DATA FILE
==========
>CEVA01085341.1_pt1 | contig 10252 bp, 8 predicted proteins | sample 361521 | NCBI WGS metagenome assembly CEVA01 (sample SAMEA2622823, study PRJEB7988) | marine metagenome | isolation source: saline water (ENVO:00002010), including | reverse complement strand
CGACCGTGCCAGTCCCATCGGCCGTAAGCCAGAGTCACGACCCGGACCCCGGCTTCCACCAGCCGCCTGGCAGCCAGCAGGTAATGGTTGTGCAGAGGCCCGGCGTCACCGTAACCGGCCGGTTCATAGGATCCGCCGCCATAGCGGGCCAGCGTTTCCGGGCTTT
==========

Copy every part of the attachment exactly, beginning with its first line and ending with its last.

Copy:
>CEVA01085341.1_pt1 | contig 10252 bp, 8 predicted proteins | sample 361521 | NCBI WGS metagenome assembly CEVA01 (sample SAMEA2622823, study PRJEB7988) | marine metagenome | isolation source: saline water (ENVO:00002010), including | reverse complement strand
CGACCGTGCCAGTCCCATCGGCCGTAAGCCAGAGTCACGACCCGGACCCCGGCTTCCACCAGCCGCCTGGCAGCCAGCAGGTAATGGTTGTGCAGAGGCCCGGCGTCACCGTAACCGGCCGGTTCATAGGATCCGCCGCCATAGCGGGCCAGCGTTTCCGGGCTTT